Testing procedure for reduced pressure zone - backflow prevention transcript
  • Last updated:
  • 21 Feb 2020

For the RPZD test to be successful, both the upstream and downstream isolating valves must be tight.

The pressure difference across check valve must be 35kPa or greater. The relief valve vents to atmosphere at around 14kPa. If the second check valve holds tight, no measurement is required.

To test an RPZD, or a reduced pressure zone device, there are basically six steps we need to follow.

Firstly, we need to do our pre-test checks.

Second, we need to ensure that both the upstream and downstream isolating valves are not leaking.

Thirdly, we need to test the upstream check valve.

Fourth, we need to test that the relief port is operating effectively.

Fifth we need to check the downstream check valve, and six, we need to restore the valve to operating condition.

Firstly let's look at the pre-test checks. Before you carry out the test you must first clean and flush the line strainer and open the upstream isolating valve where necessary.

To test if the isolating valves are leaking, in sequence. open and close test tap one, test tap two and test tap three, to flush out any foreign matter. Ensure test kit valve A is open and test kit valve B is closed, and that C is open. Connect the high-pressure hose to test tap three. Slowly open test tap three and vent water through the vent hose. Then in sequence close test kit valve C and test kit valve B, and the upstream isolating valve. Note the differential gauge will indicate a high reading.

Slowly open test kit valve B, and drop the gauge pressure by 20kPa. Close test kit valve B. note the differential pressure gauge.

If the pressure on the gauge is rising, either the upstream isolating valve or the downstream isolating valve is leaking.

To determine which valve is leaking, open test tap one. If there is a continuous discharge of water from test tap one, the upstream isolating valve is leaking. If the pressure on the gauge is dropping or approaching zero, the downstream isolating valve is leaking.

Faulty isolating valves must be repaired or replaced and the test shall be repeated. Leaking isolating valves invalidate the test results.

To test the upstream check valve, firstly close test tap three. Open test kit valve C to relieve hose pressure. Disconnect high-pressure hose from test tap three. Clean the line strainer where fitted. Open the upstream isolating valve and ensure test kit valves A and B are closed. While test kit valve C is open. Connect the high pressure hose of the test kit to test tap one, and the low pressure hose of the test kit to test tap two. Open test taps one and two. Slowly open test kit valve A and bleed the water through the vent hose. Close test kit valve A. slowly open test kit needle valve B and bleed water through the vent hose to eliminate air from the system.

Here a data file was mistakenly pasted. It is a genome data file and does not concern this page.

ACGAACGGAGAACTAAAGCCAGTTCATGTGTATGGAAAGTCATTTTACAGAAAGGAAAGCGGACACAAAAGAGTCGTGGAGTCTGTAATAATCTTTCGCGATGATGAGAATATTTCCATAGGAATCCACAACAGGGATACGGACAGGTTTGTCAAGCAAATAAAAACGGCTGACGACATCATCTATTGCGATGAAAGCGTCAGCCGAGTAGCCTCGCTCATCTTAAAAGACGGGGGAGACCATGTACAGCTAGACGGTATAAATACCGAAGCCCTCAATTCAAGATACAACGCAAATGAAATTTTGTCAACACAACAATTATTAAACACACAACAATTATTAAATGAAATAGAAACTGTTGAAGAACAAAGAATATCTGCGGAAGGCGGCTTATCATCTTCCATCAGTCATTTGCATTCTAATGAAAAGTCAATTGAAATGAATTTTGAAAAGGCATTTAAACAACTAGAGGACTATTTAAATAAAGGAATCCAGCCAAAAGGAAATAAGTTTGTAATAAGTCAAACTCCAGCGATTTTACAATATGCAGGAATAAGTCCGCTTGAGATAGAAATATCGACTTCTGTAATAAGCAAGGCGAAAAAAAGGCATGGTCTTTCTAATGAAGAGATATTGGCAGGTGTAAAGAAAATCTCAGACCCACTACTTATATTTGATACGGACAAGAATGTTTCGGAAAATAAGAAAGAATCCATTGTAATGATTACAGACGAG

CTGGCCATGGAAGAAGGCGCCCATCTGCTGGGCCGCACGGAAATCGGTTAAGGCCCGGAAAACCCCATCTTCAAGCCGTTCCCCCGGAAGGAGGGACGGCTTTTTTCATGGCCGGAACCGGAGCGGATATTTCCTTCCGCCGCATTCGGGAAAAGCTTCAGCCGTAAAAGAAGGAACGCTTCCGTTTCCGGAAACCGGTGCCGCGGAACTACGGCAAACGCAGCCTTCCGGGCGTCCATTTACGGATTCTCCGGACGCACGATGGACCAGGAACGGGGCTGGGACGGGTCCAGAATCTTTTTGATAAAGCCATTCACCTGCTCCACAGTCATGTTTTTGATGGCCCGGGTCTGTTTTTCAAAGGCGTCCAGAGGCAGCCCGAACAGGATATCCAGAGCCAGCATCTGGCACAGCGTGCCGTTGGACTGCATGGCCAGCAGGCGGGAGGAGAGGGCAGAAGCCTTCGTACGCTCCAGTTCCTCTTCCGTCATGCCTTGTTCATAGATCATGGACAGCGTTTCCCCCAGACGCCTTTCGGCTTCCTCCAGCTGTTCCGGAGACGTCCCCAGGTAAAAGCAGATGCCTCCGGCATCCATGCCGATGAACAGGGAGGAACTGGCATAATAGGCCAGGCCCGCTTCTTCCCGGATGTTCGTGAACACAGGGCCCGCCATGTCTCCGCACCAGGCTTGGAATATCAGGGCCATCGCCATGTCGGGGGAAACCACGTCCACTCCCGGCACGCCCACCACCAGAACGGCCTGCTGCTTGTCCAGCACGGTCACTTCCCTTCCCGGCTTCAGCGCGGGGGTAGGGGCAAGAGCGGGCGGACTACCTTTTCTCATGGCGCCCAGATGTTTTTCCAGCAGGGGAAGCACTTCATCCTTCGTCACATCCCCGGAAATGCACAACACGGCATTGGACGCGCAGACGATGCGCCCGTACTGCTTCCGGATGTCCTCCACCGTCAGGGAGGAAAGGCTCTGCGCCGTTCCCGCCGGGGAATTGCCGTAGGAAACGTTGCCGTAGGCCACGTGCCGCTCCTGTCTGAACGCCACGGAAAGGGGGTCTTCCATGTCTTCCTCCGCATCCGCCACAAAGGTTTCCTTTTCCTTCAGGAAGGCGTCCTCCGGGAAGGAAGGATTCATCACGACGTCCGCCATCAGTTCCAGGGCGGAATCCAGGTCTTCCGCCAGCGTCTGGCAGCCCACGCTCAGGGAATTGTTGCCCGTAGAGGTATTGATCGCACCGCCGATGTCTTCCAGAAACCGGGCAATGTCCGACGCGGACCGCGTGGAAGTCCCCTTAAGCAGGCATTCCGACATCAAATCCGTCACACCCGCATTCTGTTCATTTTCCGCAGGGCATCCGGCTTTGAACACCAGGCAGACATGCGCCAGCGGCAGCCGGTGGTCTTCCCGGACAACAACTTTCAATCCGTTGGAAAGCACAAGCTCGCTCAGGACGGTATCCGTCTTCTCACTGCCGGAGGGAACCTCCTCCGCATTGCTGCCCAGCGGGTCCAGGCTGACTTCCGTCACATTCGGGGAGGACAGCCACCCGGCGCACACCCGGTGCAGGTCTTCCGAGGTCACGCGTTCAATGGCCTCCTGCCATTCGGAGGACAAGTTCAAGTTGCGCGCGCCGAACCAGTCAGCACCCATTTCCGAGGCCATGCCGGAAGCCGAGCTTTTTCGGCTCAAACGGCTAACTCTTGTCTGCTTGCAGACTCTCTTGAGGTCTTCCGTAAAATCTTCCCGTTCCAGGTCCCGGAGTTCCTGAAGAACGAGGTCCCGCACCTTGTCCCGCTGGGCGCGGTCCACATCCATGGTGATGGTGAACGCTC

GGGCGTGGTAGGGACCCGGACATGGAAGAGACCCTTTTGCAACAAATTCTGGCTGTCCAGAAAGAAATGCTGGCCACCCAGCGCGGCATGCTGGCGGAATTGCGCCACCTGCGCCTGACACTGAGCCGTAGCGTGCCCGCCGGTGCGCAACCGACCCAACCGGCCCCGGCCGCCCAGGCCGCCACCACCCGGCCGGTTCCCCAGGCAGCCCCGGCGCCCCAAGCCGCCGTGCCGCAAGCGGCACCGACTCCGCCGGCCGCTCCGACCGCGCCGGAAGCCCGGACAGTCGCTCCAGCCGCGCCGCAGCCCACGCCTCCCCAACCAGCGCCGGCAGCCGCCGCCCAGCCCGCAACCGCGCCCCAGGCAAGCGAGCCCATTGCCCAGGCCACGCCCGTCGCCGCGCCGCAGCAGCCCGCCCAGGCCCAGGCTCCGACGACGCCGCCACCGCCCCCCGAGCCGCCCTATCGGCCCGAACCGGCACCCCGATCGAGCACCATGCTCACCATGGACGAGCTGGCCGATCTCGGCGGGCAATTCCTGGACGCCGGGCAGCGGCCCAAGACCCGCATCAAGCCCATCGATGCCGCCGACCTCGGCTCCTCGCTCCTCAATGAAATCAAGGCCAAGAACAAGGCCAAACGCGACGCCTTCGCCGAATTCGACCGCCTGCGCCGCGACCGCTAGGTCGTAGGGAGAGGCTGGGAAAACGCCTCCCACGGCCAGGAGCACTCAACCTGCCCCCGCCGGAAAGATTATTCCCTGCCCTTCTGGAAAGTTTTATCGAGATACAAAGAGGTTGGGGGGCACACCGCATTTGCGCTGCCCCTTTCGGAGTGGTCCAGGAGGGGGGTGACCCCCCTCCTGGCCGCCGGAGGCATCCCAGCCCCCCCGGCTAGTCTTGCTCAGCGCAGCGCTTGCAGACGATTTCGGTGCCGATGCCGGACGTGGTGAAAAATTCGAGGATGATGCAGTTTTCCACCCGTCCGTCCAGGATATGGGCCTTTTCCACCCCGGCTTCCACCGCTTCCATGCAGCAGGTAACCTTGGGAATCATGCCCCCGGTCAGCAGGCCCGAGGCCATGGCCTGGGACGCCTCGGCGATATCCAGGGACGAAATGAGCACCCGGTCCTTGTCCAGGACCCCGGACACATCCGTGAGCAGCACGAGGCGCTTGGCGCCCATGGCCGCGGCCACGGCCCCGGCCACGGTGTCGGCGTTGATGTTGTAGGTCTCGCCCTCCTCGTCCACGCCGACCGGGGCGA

Slowly close test kit needle valve B and observe and record the reading on the differential pressure gauge. This indicates the pressure drop across the upstream check valve. If the reading is below 35kPa, the upstream non-return valve shall be deemed to be faulty and the valve shall be repaired or replaced, and the test must be repeated.

To test the relief valve, close test kit valve C and open test kit valve A. Slowly open test kit needle valve B, observing both the differential gauge and the relief port. Record the reading on the differential pressure gauge when the relief port commences discharging. If the reading is below 14kPa, the relief valve mechanism shall be deemed to be faulty and the mechanism shall be repaired or replaced, and the test shall be repeated.

To test the downstream check valve, close test taps one and two. Open test kit valve C and close test kit valves A and B. Disconnect the low pressure hose from test tap two, and reconnect to test tap three. Open test taps one and three. Slowly open test kit B and bleed water through the vent hose, then close test kit valve A. Slowly open test kit needle valve B and bleed water through the vent hose to eliminate any air from the system.

Slowly close test kit valve C and open test kit valve A. Observe the relief port for the presence of a continual discharge. If there is a continual discharge present, the downstream non-return valve shall be deemed to be faulty and the valve must be repaired or replaced and the tests repeated.

To restore the backflow prevention device to its operating condition, close test taps one and three. Open test kit valves A, B and C, and disconnect the test kit hoses, and open the downstream isolating valve. This restores the device to operating condition.

Guidelines for backflow prevention devices are available on council’s website.